Down to the Minute: Efforts to teach incarcerated students through grant and web feature to filter classes

“Down to the Minute” is The Connection’s recap of Academic Senate Meetings.

Cameron Werblun
Communications Professor Georgine Hodgkinson delivers a speech on Friday in M306 about a new grant that will provide more classes in prisons and jails. Culinary and automotative technology classes are being offered at Folsom Women’s Facility.

At the Academic Senate meeting on Friday, updates were given on the implementation of Guided Pathways as well as the Incarcerated and Formerly Incarcerated Student Grant.

The meeting was led by Senate President Gregory Beyrer, with others giving updates. 

Communications Professor Georgine Hodgkinson said that California began offering grants to community colleges to teach incarcerated students as there is a connection between education and staying out of prisons and jails. The project has been in the works since 2018, but the grant money was released just this year, said Hodgkinson.  

“We know that education makes a difference, that education can help reduce recidivism,” said Hodgkinson. “70% of people who have been in prison are back in prison unless they have an associate’s degree it drops to 14 percent and if they have a higher degree it drops lower.”

Cosumnes River College was awarded the grant, which will provide a faculty program coordinator and hiring an inmate education specialist on campus. CRC is currently teaching culinary classes at the Folsom Women’s Facility as well as teaching classes in automotive technology, construction management and public speaking at Rio Cosumnes Correctional Center.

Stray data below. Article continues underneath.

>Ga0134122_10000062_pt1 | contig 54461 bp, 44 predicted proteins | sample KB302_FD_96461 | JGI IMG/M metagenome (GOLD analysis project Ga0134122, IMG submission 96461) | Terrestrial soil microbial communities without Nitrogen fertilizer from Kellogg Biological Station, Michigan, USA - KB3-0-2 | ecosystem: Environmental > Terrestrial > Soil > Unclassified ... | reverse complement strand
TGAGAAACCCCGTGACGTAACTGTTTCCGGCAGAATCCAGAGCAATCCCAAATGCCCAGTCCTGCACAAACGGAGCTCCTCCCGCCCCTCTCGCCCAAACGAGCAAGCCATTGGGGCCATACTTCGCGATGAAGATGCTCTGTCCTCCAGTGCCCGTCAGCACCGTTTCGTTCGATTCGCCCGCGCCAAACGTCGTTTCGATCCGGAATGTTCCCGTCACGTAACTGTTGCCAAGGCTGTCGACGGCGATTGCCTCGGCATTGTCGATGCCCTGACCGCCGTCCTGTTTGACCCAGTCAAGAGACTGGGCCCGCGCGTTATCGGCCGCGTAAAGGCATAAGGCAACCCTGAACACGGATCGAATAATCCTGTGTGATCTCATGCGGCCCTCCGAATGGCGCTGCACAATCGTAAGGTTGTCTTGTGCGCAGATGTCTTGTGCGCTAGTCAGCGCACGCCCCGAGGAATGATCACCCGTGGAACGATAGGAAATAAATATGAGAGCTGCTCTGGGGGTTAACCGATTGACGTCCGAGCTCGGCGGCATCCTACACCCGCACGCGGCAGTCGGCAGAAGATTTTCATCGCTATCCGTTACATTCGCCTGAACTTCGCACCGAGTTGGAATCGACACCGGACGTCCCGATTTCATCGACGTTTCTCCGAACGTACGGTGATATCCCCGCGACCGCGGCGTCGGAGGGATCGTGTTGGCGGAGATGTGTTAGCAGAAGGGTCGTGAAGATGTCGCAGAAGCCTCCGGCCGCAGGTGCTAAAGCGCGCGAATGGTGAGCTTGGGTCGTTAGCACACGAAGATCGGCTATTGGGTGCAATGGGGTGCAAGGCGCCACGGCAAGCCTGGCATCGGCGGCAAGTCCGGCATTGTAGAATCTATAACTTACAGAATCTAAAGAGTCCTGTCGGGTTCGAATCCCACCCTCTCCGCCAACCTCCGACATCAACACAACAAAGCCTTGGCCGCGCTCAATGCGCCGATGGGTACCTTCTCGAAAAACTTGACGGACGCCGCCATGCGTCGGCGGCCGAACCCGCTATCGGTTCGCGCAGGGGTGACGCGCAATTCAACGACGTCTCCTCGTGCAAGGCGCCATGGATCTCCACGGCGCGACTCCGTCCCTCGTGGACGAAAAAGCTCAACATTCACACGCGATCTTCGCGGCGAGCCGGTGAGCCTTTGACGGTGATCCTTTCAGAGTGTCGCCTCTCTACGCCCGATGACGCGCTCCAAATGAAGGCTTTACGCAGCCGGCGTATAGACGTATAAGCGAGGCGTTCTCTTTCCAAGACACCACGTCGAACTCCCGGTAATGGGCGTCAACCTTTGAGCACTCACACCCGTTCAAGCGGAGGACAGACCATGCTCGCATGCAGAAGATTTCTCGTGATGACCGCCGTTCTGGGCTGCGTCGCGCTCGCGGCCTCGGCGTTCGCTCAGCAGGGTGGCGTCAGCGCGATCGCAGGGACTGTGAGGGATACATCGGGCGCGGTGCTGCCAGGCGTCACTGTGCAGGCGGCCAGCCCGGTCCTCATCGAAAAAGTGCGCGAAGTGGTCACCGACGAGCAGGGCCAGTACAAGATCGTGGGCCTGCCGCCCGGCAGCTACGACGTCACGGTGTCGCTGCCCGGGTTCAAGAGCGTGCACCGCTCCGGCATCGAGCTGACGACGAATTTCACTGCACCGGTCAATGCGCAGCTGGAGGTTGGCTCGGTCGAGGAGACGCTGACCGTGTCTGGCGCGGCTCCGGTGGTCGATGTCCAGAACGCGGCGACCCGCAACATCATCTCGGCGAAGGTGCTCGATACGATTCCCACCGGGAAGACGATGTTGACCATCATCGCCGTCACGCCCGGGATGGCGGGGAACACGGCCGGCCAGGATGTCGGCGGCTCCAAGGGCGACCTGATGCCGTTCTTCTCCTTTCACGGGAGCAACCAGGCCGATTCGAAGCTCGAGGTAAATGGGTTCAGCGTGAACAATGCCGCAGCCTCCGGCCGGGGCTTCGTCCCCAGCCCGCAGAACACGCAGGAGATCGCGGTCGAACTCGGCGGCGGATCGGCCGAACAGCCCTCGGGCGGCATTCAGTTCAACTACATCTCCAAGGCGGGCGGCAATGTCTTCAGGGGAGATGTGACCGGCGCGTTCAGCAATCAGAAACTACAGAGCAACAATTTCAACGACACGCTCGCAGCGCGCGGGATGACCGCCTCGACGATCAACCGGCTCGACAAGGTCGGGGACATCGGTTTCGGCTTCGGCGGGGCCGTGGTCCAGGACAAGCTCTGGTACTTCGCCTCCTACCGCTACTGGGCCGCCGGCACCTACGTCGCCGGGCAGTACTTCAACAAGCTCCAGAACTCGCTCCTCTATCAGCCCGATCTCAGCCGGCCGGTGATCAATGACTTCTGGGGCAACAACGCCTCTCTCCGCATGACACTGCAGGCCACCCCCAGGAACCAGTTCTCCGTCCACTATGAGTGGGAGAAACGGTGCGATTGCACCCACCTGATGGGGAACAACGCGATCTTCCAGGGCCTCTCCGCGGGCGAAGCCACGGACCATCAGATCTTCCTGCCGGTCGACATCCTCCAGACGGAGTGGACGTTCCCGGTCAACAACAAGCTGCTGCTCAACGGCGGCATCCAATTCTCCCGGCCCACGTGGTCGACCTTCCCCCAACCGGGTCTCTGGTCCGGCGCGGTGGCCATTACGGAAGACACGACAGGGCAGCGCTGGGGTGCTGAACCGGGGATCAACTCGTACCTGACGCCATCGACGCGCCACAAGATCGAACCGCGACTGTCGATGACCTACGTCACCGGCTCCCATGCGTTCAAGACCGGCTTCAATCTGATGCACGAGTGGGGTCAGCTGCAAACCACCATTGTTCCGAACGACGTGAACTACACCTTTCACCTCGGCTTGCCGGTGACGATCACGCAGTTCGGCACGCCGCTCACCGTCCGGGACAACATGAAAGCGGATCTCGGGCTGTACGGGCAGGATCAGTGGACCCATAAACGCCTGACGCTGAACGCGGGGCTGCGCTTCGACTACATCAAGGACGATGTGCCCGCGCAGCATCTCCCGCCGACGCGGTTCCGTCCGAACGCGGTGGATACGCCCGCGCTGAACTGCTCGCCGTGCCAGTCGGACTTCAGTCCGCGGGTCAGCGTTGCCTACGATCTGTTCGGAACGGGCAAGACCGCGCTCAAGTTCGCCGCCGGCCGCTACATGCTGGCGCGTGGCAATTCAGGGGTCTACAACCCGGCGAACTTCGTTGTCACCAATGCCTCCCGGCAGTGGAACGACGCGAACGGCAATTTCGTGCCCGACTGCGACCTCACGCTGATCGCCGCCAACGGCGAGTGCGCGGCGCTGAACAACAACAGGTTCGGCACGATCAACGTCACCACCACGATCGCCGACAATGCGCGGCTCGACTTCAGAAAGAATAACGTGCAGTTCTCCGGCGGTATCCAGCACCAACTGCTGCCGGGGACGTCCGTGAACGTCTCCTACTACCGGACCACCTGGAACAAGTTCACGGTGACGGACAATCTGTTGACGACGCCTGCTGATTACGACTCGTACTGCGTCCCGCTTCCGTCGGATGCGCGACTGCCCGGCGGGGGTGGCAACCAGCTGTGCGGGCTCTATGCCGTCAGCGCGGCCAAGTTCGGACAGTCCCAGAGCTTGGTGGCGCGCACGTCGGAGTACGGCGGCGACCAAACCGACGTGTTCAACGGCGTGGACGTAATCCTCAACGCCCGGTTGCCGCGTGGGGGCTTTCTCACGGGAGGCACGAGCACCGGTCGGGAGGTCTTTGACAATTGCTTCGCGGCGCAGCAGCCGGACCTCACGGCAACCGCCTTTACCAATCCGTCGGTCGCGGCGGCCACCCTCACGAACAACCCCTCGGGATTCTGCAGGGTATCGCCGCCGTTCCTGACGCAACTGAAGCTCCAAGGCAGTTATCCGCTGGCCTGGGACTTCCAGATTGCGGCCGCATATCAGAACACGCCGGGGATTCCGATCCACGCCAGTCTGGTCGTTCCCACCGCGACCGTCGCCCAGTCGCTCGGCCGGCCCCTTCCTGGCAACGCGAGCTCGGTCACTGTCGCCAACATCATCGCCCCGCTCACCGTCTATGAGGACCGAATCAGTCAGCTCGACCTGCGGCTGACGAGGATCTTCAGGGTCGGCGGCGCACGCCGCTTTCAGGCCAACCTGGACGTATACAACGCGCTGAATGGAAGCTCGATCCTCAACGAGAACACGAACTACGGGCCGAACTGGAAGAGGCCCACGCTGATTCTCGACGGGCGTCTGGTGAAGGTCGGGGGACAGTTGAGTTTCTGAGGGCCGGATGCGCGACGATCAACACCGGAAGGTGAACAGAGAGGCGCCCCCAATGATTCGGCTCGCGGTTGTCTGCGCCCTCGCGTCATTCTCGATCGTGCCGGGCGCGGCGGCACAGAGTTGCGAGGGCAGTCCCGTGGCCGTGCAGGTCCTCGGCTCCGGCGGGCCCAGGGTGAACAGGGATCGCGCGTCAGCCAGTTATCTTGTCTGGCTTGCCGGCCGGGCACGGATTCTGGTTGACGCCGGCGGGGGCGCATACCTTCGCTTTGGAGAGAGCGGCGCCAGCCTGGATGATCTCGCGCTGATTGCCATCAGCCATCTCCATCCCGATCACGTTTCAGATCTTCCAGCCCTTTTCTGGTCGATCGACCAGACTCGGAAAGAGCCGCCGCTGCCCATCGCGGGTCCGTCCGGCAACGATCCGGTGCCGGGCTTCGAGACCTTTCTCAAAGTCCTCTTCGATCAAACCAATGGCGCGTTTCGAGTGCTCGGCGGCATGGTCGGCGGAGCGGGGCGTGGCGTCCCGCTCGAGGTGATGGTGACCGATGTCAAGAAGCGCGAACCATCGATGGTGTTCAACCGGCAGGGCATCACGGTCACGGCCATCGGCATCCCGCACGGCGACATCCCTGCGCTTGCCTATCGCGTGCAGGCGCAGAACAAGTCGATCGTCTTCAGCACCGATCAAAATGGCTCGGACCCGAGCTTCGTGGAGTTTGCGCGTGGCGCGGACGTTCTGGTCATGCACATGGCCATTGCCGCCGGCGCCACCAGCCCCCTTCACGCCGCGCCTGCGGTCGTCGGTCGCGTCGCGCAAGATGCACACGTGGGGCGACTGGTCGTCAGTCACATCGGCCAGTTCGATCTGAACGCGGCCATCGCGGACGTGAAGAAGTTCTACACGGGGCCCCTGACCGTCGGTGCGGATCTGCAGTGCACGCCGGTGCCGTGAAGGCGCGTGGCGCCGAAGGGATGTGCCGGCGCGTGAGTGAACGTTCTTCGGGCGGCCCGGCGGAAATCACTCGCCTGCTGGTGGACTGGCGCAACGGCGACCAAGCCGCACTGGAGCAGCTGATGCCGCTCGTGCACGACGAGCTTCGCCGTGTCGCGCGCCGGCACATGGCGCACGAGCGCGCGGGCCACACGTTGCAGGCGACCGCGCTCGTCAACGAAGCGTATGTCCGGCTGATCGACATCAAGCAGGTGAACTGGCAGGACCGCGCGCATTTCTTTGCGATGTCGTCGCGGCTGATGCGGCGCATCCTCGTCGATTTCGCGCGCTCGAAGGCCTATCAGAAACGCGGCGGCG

Nutrition and Food Professor Dana Wassmer spoke about General Education Themes on campus. She said that the G.E. Themes are to help students better connect and understand the G.E classes they are taking as requirements. 

“Students are taking G.E. without any real connection to the G.E.,” said Wassmer. “By creating the theme, we can give them meaning and value to what they are learning so it can be cohesive for them.”

Another thing that is looking to be implemented is High Point, which allows students to filter their class searches in a way that is easier for them to find classes that fit their needs and schedules. 

Wassmer said an example is of a student who can only take Tuesday and Thursday classes. Through High Point, the student would be able to see what courses and sections they need to take for their major and when it is offered, Wassmer said. 

“The schedule builder is the tool students can use to filter their needs,” said Wassmer. 

Beyrer said Arizona State University will allow students in the Los Rios District to complete an associate’s degree to transfer online in two years and complete their bachelor’s at Arizona University.

Beyrer said one of the things being decided is what major would be the first to participate in the program. The majors being considered for the program would be out of psychology, business, communications, sociology, and administrative justice as those are the five most popular degrees awarded across the district. Beyrer added that they are testing out only one of those majors to see how successful the program would be. 

The next Academic Senate meeting will be in room M306 from 12 to 2 p.m. on Oct. 4.